Today I got tired of getting frequent lock-ups in my laptop, a Vaio
TZ11MN/N which has been serving me just fine the during the past
three years. I decided to investigate a bit because the machine was
quite hot, and after some digging I found that the fan speed was being
kept below 45, by reading from
/sys. For example:
cat /sys/devices/platform/sony-laptop/fanspeed 44
Then I noticed that writing to the file would also work, but the embedded controller would insist in lowering the speed, so I ran the following loop from the shell:
while sleep 5 ; do echo 200 > /sys/devices/platform/sony-laptop/fanspeed done
That snip caused the fan to stay running at a higher speed, and the laptop temperature started to fall slowly. Then I tried fancontrol, without luck: the fans in my TZ11 cannot be controlled with it. Then I decided to write my own, and vfand was born.
Even when some temperature sensors are there (e.g. the one in the CPU
die), I found no easy way of determining the overall temperature of
the machine using entries from
/sys. Next was to determine which
driver is in charge of the fan entry under
/sys, to check whether it
can do something else. The fan entry is managed by the sonypi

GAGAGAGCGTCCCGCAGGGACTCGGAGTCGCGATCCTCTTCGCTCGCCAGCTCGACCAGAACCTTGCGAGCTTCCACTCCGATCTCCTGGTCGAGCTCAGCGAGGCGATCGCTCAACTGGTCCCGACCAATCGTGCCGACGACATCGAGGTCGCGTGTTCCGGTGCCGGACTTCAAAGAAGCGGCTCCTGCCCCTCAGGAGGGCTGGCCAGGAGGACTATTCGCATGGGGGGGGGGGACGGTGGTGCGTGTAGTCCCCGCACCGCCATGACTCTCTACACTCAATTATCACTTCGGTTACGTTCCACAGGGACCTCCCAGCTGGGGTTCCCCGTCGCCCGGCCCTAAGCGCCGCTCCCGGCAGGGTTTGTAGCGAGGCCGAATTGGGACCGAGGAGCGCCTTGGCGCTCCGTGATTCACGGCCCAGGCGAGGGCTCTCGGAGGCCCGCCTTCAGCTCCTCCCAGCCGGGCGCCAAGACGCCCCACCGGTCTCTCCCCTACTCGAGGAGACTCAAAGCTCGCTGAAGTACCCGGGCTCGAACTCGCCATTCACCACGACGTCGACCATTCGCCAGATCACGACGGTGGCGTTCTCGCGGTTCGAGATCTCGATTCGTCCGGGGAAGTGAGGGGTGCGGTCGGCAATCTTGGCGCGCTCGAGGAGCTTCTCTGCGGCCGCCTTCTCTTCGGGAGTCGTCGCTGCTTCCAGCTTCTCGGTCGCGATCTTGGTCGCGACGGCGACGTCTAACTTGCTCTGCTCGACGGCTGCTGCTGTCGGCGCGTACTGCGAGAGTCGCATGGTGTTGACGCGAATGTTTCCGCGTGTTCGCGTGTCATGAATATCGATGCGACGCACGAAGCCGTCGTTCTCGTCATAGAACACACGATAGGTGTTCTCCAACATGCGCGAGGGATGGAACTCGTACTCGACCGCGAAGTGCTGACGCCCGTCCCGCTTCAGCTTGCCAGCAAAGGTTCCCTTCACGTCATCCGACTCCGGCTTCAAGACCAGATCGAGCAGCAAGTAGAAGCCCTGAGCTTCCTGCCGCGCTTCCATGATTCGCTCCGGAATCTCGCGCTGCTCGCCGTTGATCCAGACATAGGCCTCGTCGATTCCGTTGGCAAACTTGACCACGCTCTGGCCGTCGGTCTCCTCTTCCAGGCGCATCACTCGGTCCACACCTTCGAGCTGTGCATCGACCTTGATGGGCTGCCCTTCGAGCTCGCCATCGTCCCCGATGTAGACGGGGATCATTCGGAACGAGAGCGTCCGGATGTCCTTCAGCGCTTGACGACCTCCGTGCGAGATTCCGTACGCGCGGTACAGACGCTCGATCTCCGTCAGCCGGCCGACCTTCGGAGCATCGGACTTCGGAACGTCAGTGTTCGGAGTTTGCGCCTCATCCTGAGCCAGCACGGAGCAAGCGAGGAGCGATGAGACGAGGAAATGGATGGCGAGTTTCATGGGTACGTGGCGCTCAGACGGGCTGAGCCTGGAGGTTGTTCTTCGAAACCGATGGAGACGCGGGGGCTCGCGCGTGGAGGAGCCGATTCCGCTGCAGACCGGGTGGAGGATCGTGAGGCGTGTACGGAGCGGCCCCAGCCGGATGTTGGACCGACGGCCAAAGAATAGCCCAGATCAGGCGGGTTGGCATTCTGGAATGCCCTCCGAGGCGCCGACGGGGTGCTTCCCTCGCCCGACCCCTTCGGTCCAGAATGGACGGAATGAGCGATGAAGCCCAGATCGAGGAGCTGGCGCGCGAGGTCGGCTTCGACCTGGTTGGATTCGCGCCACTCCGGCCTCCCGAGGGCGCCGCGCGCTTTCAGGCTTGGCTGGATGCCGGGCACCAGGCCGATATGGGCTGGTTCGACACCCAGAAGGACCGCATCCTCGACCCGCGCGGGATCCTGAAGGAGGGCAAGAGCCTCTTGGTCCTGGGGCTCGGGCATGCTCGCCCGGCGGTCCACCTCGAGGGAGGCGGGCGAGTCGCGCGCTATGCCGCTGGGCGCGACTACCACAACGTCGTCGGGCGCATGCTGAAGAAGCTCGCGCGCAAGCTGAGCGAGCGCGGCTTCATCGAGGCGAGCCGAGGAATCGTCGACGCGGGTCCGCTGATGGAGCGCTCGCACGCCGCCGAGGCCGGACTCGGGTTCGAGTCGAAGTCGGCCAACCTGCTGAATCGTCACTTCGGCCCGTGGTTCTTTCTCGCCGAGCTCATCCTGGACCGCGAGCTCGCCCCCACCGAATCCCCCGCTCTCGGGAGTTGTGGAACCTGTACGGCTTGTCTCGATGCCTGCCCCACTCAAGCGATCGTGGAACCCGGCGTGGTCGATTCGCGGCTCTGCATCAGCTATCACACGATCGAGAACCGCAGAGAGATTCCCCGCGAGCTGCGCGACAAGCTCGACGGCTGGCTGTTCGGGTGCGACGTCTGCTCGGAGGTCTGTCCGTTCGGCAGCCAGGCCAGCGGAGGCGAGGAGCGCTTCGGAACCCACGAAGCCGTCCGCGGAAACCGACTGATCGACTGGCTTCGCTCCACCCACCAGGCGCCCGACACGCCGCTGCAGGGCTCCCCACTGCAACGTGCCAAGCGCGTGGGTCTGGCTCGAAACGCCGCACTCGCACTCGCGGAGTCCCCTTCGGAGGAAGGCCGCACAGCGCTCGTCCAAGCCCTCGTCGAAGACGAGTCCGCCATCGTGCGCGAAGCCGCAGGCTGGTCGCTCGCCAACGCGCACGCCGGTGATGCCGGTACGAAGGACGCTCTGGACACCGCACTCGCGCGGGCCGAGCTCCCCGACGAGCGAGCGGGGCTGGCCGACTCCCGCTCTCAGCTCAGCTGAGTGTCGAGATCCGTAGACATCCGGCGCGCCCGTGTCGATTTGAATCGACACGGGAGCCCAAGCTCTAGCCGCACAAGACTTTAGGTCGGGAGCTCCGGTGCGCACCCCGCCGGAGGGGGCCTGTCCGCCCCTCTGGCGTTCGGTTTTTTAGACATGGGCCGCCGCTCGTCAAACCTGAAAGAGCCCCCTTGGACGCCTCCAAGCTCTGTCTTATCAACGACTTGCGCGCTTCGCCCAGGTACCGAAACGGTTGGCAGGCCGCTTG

driver, which actually does support opening
/dev/sonypi and getting
the temperature using an
SONYPI_IOCGTEMP. It looked
fine, so I implemented my little daemon in terms of
ioctl on that
device, so it should would with all Vaio laptops supported by the
The speed control algorithm is quite simple at the moment, but it works fine for me:
- When the temperature is less than a user-configurable value (35º C by default), the fan speed is set to the minimum possible value.
- When the temperature is above a user-configurable value (55 ºC by default), the fan speed is set to the maximum possible value.
- If the temperature is in between the configurable values, then a linear formula is used to calculate the speed. As the temperature raises, the fan speed will be raised, too (and vice versa).
The daemon is naïve, so it will log errors to the standard error stream,
and it will not detach itself from the controlling terminal. An option
is running it from
/etc/rc.local until I add an init script which uses
start-stop-daemon (or something else) to launch it.
Another option, which is a bit bizarre but will ensure that it is always running even if it does, is doing:
echo 'vf:2345:respawn:/usr/bin/vfand' >> /etc/inittab telinit q
Last, but not least, I have already uploaded a simple, working package to our APT repository.
I hope this is useful for some other Vaio users out there.